The term *Orlicz spaces* appeared in the sixties in the Mathematics Subject Classification index of the American Mathematical Society in Section **4635**, which is now **46E30**, *Spaces of measurable functions *(*L ^{p}-spaces, Orlicz spaces, etc. *).

To emphasize the importance of Orlicz spaces in a jocular way, Professor Orlicz used to say that when he was occasionally asked:

he liked to answer:Why are Orlicz spaces "better" than L^{p}spaces?

Here is another anecdote in connection with Orlicz spaces:Tell me first whyL^{p}spaces are "better" thanL^{2}?

Professor Orlicz had a small apartment and he once applied to the city administration for a bigger one. The answer of an employee was:

Orlicz's name is associated not only with the Orlicz spaces but also with the Orlicz-Pettis theorem, Orlicz property, Orlicz theorem on unconditional convergence inYour apartment is really small but we cannot accept your claim since we know that you have your own spaces !

*L*

^{p}, Mazur-Orlicz bounded consistency theorem, Mazur-Orlicz theorem on inequalities, Mazur-Orlicz theorem on uniform boundedness in

*F*-spaces, Orlicz category theorem, Orlicz interpolation theorem, Orlicz norm, Orlicz function, convexity in the sense of Orlicz,

*F*-norm of Mazur-Orlicz, Drewnowski-Orlicz theorem on representation of orthogonal additive functionals and modulars, Orlicz theorem on Weyl multipliers, Matuszewska-Orlicz indices, Hardy-Orlicz spaces, Marcinkiewicz-Orlicz spaces, Musielak-Orlicz spaces, Orlicz-Sobolev spaces and Orlicz-Bochner spaces.

For example, the Orlicz-Pettis theorem says that in Banach spaces the classes of weakly subseries convergent and norm unconditionally convergent series coincide.

The Orlicz theorem on unconditional convergence in *L*^{p}is:

*p*< ∞ and ∑

*f*

_{n}is unconditionally convergent in

*L*

^{p}, then ∑ ||

*f*

_{n}||

^{max(p,2)}< ∞.

*Collected Papers*[3] in two volumes with a total of 1754 pages, reproducing 141 his articles from 1926-1985.

Kuratowski [1, p. 40] has written about creation of the Polish School of Mathematics stating that:

Orlicz's scientific achievements are presented in detail in the papers by Maligranda-Matuszewska [7], Maligranda-Wnuk [11] and Maligranda [6]. Paper [11] contains a complete list of Orlicz's publications (171 papers and 3 books)....functional analysis owes its magnificient development to Banach and his students, especially to Mazur, Orlicz and Schauder.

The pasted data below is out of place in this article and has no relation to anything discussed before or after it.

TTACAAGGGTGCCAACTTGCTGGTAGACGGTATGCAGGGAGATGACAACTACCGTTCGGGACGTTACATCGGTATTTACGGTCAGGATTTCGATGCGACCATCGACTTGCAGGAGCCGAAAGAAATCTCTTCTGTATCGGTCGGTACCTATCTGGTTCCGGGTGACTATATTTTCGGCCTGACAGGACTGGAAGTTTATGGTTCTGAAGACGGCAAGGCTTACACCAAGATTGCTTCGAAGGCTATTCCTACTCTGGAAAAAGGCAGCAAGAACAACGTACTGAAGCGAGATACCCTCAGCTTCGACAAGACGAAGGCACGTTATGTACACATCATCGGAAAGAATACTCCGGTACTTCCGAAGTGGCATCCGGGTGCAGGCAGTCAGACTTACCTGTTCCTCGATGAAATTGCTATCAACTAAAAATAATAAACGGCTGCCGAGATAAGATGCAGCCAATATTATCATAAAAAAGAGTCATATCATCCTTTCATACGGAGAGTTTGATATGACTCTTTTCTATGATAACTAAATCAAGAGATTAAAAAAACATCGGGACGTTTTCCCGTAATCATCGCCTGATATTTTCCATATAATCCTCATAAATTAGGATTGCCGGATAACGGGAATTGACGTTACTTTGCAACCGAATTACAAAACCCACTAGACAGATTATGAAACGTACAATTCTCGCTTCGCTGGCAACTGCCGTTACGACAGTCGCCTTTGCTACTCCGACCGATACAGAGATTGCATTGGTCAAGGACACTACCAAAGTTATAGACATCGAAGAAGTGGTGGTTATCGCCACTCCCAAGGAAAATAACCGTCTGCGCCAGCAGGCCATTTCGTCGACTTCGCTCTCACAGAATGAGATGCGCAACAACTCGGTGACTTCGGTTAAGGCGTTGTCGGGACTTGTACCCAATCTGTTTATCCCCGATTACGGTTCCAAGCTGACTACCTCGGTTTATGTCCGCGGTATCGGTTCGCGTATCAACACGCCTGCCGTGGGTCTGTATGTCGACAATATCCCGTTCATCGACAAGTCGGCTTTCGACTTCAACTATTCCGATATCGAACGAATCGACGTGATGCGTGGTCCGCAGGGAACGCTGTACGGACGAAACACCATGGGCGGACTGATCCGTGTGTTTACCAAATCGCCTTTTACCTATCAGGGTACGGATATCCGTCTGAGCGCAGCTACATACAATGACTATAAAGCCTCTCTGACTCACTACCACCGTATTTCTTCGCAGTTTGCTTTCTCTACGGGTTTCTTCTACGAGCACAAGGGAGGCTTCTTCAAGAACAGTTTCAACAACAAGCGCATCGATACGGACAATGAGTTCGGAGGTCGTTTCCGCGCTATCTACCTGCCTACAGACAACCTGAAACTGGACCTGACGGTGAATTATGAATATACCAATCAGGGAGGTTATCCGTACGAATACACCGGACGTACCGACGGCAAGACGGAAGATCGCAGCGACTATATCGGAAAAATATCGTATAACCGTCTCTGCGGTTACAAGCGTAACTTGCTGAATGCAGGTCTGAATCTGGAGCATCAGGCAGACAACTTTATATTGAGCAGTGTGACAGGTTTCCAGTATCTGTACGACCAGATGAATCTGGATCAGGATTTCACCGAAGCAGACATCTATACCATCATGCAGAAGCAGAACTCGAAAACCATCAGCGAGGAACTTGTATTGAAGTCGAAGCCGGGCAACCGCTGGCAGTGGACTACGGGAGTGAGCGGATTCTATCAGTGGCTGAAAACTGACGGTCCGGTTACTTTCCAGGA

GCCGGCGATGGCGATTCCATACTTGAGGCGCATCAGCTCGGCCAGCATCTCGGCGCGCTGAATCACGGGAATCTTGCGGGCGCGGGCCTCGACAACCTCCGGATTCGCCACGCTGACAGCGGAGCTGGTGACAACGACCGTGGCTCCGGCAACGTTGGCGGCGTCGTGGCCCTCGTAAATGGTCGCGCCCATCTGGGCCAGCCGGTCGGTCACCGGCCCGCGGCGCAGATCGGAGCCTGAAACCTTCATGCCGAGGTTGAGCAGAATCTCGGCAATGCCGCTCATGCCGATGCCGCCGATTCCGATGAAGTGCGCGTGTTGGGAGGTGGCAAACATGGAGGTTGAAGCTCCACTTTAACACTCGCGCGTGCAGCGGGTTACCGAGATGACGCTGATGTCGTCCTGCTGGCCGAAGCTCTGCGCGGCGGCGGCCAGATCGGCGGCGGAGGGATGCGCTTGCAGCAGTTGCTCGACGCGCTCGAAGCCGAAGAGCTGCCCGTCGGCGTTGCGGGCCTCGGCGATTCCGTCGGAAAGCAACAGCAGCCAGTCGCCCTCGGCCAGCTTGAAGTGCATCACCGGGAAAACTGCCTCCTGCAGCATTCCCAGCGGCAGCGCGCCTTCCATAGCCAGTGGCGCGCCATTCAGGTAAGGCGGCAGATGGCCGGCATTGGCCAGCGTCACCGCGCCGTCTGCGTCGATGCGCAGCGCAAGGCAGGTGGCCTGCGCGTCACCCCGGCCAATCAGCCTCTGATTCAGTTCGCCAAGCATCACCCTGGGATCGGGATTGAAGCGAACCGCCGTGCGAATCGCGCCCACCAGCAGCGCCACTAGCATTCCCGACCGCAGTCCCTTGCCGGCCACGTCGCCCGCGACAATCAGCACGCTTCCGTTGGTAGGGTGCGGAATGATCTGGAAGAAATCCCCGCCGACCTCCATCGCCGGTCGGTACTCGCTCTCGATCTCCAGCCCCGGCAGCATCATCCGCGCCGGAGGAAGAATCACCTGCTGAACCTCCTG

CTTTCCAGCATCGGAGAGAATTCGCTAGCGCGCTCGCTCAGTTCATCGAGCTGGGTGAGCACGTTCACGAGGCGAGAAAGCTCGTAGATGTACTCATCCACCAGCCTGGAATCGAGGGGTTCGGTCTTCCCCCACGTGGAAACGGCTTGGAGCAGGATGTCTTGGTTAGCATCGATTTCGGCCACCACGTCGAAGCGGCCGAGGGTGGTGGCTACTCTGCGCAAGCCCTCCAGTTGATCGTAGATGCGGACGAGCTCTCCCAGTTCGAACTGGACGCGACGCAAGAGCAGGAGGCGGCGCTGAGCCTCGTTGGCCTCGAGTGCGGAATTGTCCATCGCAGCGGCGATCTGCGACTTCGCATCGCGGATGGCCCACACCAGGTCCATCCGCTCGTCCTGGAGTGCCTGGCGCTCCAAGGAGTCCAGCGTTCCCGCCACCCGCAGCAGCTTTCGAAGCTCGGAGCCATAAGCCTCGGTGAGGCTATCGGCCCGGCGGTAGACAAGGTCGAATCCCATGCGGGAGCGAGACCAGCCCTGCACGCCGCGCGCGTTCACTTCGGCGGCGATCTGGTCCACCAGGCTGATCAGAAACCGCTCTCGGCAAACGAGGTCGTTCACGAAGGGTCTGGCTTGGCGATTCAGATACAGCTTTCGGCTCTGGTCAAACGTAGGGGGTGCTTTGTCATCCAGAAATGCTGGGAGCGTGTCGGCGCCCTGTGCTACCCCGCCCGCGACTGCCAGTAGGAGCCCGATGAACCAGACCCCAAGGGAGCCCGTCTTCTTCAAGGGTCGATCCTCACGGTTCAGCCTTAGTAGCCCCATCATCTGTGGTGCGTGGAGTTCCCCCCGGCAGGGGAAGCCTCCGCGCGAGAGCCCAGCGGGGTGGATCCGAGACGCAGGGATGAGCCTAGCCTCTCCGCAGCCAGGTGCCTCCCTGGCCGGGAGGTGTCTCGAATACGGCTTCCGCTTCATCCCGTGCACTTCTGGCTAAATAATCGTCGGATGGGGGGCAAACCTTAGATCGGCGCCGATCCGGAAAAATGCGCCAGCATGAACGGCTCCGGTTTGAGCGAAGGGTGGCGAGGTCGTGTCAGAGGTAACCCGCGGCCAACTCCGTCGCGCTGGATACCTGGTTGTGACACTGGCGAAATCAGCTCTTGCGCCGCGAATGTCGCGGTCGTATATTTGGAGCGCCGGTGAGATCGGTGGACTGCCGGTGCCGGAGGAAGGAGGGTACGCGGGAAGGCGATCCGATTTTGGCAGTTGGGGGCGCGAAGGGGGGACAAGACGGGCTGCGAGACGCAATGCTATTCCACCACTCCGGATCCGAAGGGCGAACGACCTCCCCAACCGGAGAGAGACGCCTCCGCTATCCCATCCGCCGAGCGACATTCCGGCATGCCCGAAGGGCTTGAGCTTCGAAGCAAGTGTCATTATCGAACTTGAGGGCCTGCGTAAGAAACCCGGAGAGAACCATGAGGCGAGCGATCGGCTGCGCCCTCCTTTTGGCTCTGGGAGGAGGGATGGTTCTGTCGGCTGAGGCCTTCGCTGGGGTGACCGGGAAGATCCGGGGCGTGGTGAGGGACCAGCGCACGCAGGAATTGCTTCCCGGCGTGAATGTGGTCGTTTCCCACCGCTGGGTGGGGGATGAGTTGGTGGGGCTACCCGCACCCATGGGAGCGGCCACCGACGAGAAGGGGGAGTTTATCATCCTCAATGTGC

In the late seventies Orlicz started to collect information about mathematicians from Lvov and he was planning to write a book on the *History of the Lvov School of Mathematics* (he published only two articles: *The Lvov School of Mathematics between the Wars*, Wiadom. Mat. 23(1981), 222-231 and *Achievements of Polish Mathematicians in the Domain of Functional Analysis in the Years* 1919 - 1951, and biographies of S Banach, S Kaczmarz, A Lomnicki, S Mazur, J P Schauder). It is a real pity that he did not finish this project.

Orlicz died on 9 August, 1990 in Poznan when correcting the galley proofs of his last paper accepted for publication in *Mathematica Japonica*.

Three conferences were organized in the memory of Wladyslaw Orlicz:

*Orlicz Memorial Conference* (March 21 - 23, 1991) by the University of Mississippi in Oxford, USA;

*Function Spaces V* (28 August to 2 September, 1998) by the University of A. Mickiewicz in Poznan, Poland (paper [10] appeared in the proceedings of this conference);

*Scientific Session in the Memory of Professor Wladyslaw Orlicz* (September 27-29, 2000) by the University of A. Mickiewicz and the Institute of Mathematics of the Polish Academy of Sciences in Bedlewo, Poland (the proceedings include paper [6] with over forty photos of Orlicz).

**Article by:** Lech Maligranda, Lulea University of Technology, Sweden.